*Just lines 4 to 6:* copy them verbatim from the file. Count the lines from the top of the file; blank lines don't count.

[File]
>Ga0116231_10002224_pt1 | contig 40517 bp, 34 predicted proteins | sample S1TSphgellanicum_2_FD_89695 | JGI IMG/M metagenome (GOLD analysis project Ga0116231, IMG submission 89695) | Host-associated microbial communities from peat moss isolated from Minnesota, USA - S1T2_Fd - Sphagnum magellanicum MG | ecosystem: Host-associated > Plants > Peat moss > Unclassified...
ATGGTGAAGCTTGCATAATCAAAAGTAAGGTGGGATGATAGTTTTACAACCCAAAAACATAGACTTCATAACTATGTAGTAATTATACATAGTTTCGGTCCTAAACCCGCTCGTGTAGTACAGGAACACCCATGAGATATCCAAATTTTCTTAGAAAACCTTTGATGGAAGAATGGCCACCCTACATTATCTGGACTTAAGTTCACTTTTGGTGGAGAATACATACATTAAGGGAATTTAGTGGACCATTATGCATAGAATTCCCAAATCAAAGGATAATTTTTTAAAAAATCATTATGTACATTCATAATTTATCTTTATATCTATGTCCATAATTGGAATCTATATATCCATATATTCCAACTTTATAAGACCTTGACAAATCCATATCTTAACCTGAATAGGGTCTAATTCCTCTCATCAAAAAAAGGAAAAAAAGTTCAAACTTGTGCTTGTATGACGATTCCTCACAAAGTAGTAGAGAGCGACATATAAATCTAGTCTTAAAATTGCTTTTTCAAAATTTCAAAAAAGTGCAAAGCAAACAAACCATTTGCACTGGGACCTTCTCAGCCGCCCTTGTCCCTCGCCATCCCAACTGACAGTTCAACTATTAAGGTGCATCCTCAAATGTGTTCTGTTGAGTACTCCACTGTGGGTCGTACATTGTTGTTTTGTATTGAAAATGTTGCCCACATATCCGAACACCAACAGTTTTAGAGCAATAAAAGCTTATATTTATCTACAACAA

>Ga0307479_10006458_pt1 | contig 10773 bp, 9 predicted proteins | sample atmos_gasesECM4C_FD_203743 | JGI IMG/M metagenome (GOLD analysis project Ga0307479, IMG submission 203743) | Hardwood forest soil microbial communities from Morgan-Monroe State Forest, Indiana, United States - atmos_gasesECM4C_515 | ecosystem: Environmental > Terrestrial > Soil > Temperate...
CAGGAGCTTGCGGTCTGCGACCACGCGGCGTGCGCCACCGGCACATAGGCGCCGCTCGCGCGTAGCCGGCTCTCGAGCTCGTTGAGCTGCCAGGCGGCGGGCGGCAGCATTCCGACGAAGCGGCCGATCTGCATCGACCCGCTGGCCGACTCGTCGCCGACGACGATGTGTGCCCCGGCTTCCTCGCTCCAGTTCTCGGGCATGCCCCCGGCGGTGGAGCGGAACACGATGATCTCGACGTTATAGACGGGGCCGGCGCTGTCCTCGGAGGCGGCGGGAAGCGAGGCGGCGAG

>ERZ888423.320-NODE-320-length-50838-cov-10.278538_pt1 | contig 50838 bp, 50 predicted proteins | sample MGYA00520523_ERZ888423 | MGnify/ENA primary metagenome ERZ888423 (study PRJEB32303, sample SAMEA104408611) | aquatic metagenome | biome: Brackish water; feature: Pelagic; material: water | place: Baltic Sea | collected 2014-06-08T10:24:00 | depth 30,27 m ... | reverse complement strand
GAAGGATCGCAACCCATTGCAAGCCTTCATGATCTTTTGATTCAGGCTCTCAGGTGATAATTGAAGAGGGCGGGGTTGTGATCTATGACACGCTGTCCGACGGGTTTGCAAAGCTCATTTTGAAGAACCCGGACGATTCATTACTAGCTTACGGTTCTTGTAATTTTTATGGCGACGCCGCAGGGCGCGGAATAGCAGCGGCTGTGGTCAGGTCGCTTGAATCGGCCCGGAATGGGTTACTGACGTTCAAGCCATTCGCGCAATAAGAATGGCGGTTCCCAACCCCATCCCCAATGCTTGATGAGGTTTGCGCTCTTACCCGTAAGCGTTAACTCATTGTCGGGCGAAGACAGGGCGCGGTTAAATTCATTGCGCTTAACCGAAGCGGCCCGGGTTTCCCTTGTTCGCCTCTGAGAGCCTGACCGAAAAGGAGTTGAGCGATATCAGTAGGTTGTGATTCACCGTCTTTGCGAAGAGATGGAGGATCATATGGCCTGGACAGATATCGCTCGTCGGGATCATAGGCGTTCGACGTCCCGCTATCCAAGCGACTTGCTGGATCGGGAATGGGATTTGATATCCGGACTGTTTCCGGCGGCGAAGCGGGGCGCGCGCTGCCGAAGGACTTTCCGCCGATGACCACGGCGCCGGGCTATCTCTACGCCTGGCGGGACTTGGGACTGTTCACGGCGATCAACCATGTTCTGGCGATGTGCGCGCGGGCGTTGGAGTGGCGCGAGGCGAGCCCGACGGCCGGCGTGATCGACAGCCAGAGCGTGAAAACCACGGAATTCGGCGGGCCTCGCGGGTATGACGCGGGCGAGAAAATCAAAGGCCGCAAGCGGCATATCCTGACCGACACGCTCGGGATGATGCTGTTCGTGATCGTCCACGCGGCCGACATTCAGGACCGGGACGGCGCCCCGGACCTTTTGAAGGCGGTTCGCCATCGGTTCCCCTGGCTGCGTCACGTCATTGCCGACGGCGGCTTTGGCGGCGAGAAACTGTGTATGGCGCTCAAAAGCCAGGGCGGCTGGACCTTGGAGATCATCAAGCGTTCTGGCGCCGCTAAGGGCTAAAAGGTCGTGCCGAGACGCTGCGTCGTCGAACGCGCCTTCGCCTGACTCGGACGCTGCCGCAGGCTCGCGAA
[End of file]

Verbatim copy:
CAGGAGCTTGCGGTCTGCGACCACGCGGCGTGCGCCACCGGCACATAGGCGCCGCTCGCGCGTAGCCGGCTCTCGAGCTCGTTGAGCTGCCAGGCGGCGGGCGGCAGCATTCCGACGAAGCGGCCGATCTGCATCGACCCGCTGGCCGACTCGTCGCCGACGACGATGTGTGCCCCGGCTTCCTCGCTCCAGTTCTCGGGCATGCCCCCGGCGGTGGAGCGGAACACGATGATCTCGACGTTATAGACGGGGCCGGCGCTGTCCTCGGAGGCGGCGGGAAGCGAGGCGGCGAG

>ERZ888423.320-NODE-320-length-50838-cov-10.278538_pt1 | contig 50838 bp, 50 predicted proteins | sample MGYA00520523_ERZ888423 | MGnify/ENA primary metagenome ERZ888423 (study PRJEB32303, sample SAMEA104408611) | aquatic metagenome | biome: Brackish water; feature: Pelagic; material: water | place: Baltic Sea | collected 2014-06-08T10:24:00 | depth 30,27 m ... | reverse complement strand
GAAGGATCGCAACCCATTGCAAGCCTTCATGATCTTTTGATTCAGGCTCTCAGGTGATAATTGAAGAGGGCGGGGTTGTGATCTATGACACGCTGTCCGACGGGTTTGCAAAGCTCATTTTGAAGAACCCGGACGATTCATTACTAGCTTACGGTTCTTGTAATTTTTATGGCGACGCCGCAGGGCGCGGAATAGCAGCGGCTGTGGTCAGGTCGCTTGAATCGGCCCGGAATGGGTTACTGACGTTCAAGCCATTCGCGCAATAAGAATGGCGGTTCCCAACCCCATCCCCAATGCTTGATGAGGTTTGCGCTCTTACCCGTAAGCGTTAACTCATTGTCGGGCGAAGACAGGGCGCGGTTAAATTCATTGCGCTTAACCGAAGCGGCCCGGGTTTCCCTTGTTCGCCTCTGAGAGCCTGACCGAAAAGGAGTTGAGCGATATCAGTAGGTTGTGATTCACCGTCTTTGCGAAGAGATGGAGGATCATATGGCCTGGACAGATATCGCTCGTCGGGATCATAGGCGTTCGACGTCCCGCTATCCAAGCGACTTGCTGGATCGGGAATGGGATTTGATATCCGGACTGTTTCCGGCGGCGAAGCGGGGCGCGCGCTGCCGAAGGACTTTCCGCCGATGACCACGGCGCCGGGCTATCTCTACGCCTGGCGGGACTTGGGACTGTTCACGGCGATCAACCATGTTCTGGCGATGTGCGCGCGGGCGTTGGAGTGGCGCGAGGCGAGCCCGACGGCCGGCGTGATCGACAGCCAGAGCGTGAAAACCACGGAATTCGGCGGGCCTCGCGGGTATGACGCGGGCGAGAAAATCAAAGGCCGCAAGCGGCATATCCTGACCGACACGCTCGGGATGATGCTGTTCGTGATCGTCCACGCGGCCGACATTCAGGACCGGGACGGCGCCCCGGACCTTTTGAAGGCGGTTCGCCATCGGTTCCCCTGGCTGCGTCACGTCATTGCCGACGGCGGCTTTGGCGGCGAGAAACTGTGTATGGCGCTCAAAAGCCAGGGCGGCTGGACCTTGGAGATCATCAAGCGTTCTGGCGCCGCTAAGGGCTAAAAGGTCGTGCCGAGACGCTGCGTCGTCGAACGCGCCTTCGCCTGACTCGGACGCTGCCGCAGGCTCGCGAA